Summary: The LEGO version of Captain Jack Sparrow is every bit as charming and weird as his silver screen counterpart. His drunken prance is beautifully captured, and his magical compass brings enjoyable treasure hunting gameplay to Traveller’s Tales’ established LEGO formula. The remainder of the content – while drenched in Pirates of the Caribbean tones – could easily be in any other LEGO game. Hardly any of the gameplay takes advantage of the license.
Excerpt: It seems Traveller’s Tales can do nothing wrong. As if we didn’t already have enough quality LEGO games to savour, Traveller’s Tales has brought us two more back-to-back releases in 2011. Following hot on the heels of recently released LEGO: Star Wars III comes Disney’s Pirates of the Caribbean, and the cynic in me wonders whether this is the best strategy sales-wise.
Excerpt: The formula is familiar: play through the 'Story' mode, solving puzzles and collecting studs (currency) to unlock as many characters as you can (all the while enjoying the adorable LEGO interpretations of iconic scenes from the movies) until you can go back with a team of alternate characters to unlock everything each individual level has to offer in 'Free Play' mode.
Let's get the obvious out of the way early, shall we?
Excerpt: Let's get the obvious out of the way early, shall we? LEGO Pirates of the Caribbean is, in fact, another LEGO game. Shocking I know, but there it is. How you react to this profound statement will serve as a fair prediction of how much you'll enjoy yourself. If, like me, you love these games; their intrinsic humor and surprisingly deep level design, then you'll be quite pleased that another deserving franchise has been given the LEGO makeover.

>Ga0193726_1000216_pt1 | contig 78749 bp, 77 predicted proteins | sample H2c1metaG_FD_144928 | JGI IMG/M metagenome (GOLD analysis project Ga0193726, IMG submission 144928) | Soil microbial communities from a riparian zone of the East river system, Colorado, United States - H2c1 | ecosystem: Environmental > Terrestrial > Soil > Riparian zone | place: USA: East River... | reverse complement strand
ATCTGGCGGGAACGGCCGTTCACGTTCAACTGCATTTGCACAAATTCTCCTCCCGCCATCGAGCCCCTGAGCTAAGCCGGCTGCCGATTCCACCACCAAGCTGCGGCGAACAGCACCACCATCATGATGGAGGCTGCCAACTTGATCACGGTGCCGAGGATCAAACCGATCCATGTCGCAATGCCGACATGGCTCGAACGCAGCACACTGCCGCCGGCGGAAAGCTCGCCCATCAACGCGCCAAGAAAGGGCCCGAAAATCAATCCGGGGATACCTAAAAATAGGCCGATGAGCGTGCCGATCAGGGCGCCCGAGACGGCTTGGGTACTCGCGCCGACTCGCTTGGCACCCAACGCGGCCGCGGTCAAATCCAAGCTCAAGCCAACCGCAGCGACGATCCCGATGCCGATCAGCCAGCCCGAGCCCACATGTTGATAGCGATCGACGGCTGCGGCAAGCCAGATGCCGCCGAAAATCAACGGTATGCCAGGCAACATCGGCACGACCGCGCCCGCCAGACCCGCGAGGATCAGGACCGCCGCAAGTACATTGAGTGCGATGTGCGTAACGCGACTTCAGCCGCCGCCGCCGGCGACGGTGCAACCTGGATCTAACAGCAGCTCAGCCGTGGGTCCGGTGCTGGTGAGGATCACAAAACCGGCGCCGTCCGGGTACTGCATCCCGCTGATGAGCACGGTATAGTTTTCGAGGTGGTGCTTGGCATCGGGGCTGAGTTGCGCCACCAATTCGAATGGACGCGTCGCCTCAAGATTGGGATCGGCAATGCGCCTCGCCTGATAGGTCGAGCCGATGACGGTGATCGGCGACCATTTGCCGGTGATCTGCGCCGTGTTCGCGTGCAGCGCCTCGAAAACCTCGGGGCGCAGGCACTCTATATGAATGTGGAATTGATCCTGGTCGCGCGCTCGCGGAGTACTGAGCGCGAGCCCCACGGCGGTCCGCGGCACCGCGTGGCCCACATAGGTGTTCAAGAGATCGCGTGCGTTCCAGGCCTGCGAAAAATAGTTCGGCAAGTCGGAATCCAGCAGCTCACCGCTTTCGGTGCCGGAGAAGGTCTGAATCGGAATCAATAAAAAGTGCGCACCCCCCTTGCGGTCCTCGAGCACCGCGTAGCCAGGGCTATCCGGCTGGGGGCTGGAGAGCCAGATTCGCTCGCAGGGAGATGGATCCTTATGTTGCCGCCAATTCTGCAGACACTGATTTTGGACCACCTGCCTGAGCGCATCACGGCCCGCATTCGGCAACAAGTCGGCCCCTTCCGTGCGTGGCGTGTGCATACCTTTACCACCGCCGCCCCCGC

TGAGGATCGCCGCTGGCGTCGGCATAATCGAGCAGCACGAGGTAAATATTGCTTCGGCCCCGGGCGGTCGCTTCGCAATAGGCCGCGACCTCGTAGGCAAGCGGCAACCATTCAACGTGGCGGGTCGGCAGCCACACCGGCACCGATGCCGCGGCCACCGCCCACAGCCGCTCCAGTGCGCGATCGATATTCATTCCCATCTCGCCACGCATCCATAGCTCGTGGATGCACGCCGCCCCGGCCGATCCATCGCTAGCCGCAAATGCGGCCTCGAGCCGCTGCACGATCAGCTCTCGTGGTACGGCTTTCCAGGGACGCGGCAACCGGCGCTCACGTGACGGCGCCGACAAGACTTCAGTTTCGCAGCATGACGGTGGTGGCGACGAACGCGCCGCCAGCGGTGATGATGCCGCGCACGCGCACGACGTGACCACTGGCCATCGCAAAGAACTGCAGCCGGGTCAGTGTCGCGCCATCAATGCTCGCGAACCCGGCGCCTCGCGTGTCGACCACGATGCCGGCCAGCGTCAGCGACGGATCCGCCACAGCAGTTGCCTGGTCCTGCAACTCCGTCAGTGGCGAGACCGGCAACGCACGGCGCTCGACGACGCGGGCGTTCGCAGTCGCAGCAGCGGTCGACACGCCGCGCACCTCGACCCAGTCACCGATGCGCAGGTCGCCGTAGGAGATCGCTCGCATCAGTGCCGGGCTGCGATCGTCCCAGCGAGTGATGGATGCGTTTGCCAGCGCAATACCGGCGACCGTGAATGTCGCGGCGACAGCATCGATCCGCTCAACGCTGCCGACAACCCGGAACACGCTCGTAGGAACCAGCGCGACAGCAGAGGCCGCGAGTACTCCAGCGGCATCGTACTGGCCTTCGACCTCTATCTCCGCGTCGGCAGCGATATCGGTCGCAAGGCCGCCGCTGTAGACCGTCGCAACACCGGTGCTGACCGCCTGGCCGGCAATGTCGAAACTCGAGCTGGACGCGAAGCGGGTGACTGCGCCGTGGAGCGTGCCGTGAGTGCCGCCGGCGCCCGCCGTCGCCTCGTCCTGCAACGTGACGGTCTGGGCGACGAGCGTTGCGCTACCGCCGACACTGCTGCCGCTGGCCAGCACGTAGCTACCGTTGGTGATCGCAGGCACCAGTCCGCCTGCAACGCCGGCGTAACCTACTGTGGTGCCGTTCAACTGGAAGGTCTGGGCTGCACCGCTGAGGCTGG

Conclusion: LEGO Pirates of the Caribbean is a great kids game, with a well realised story and fun characters, but it’s also more of the same. In terms of the LEGO series to date then this is probably one of the better incarnations, but you just can’t help but wonder where things could go from here. If you’re a fan of Pirates then this is for you, but everyone else may well want to test the waters first.
Conclusion: If there’s anything to take away from Lego Pirates of the Caribbean, it’s that it represents a culmination of style and design that Traveller’s Tales has been tweaking for years now, and does so in the most positive way possible. Every working part of the Lego series has been nigh-on perfected here, but if the formula has never won you over before, then not only will it fail to do so now, but it probably never will.
Excerpt: I have no idea how Traveler's Tales does it, but they keep making fantastic games even while going way off-script on some of pop- and nerd-culture's most beloved franchises. They release two or three games every year, and each time they add just enough new content - or rework the gameplay just enough - to keep things fresh.